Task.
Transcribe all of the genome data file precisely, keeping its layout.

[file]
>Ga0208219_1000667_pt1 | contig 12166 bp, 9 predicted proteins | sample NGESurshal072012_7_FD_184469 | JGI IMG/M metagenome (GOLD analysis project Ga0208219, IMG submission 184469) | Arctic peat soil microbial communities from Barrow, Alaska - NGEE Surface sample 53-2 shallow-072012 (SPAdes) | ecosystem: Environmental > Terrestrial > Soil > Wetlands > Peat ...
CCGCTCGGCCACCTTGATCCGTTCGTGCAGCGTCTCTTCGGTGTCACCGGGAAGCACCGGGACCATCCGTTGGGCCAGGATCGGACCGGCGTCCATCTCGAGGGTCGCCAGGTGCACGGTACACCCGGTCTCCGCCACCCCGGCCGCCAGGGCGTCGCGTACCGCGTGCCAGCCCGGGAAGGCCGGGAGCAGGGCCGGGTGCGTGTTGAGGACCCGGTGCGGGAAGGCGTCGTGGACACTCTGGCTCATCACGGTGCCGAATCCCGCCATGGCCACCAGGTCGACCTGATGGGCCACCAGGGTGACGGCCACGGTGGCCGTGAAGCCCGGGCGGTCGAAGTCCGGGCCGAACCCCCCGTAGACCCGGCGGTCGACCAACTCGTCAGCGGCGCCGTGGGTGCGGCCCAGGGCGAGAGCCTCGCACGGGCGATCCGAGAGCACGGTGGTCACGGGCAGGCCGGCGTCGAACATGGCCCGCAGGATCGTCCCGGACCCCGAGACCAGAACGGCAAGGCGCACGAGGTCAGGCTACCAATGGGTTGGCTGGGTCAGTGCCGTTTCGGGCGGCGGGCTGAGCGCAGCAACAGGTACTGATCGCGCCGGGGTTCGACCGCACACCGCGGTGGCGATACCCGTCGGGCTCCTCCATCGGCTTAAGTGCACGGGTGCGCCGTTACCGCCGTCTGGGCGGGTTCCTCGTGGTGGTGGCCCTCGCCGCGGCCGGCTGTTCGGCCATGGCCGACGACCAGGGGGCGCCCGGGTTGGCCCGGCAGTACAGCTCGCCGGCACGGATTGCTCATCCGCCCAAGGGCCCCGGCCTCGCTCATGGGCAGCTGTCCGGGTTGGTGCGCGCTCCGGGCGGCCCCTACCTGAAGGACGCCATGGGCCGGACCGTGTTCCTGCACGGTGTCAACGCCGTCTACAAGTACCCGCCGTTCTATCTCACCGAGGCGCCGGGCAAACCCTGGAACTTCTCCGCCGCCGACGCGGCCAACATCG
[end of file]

>Ga0208219_1000667_pt1 | contig 12166 bp, 9 predicted proteins | sample NGESurshal072012_7_FD_184469 | JGI IMG/M metagenome (GOLD analysis project Ga0208219, IMG submission 184469) | Arctic peat soil microbial communities from Barrow, Alaska - NGEE Surface sample 53-2 shallow-072012 (SPAdes) | ecosystem: Environmental > Terrestrial > Soil > Wetlands > Peat ...
CCGCTCGGCCACCTTGATCCGTTCGTGCAGCGTCTCTTCGGTGTCACCGGGAAGCACCGGGACCATCCGTTGGGCCAGGATCGGACCGGCGTCCATCTCGAGGGTCGCCAGGTGCACGGTACACCCGGTCTCCGCCACCCCGGCCGCCAGGGCGTCGCGTACCGCGTGCCAGCCCGGGAAGGCCGGGAGCAGGGCCGGGTGCGTGTTGAGGACCCGGTGCGGGAAGGCGTCGTGGACACTCTGGCTCATCACGGTGCCGAATCCCGCCATGGCCACCAGGTCGACCTGATGGGCCACCAGGGTGACGGCCACGGTGGCCGTGAAGCCCGGGCGGTCGAAGTCCGGGCCGAACCCCCCGTAGACCCGGCGGTCGACCAACTCGTCAGCGGCGCCGTGGGTGCGGCCCAGGGCGAGAGCCTCGCACGGGCGATCCGAGAGCACGGTGGTCACGGGCAGGCCGGCGTCGAACATGGCCCGCAGGATCGTCCCGGACCCCGAGACCAGAACGGCAAGGCGCACGAGGTCAGGCTACCAATGGGTTGGCTGGGTCAGTGCCGTTTCGGGCGGCGGGCTGAGCGCAGCAACAGGTACTGATCGCGCCGGGGTTCGACCGCACACCGCGGTGGCGATACCCGTCGGGCTCCTCCATCGGCTTAAGTGCACGGGTGCGCCGTTACCGCCGTCTGGGCGGGTTCCTCGTGGTGGTGGCCCTCGCCGCGGCCGGCTGTTCGGCCATGGCCGACGACCAGGGGGCGCCCGGGTTGGCCCGGCAGTACAGCTCGCCGGCACGGATTGCTCATCCGCCCAAGGGCCCCGGCCTCGCTCATGGGCAGCTGTCCGGGTTGGTGCGCGCTCCGGGCGGCCCCTACCTGAAGGACGCCATGGGCCGGACCGTGTTCCTGCACGGTGTCAACGCCGTCTACAAGTACCCGCCGTTCTATCTCACCGAGGCGCCGGGCAAACCCTGGAACTTCTCCGCCGCCGACGCGGCCAACATCG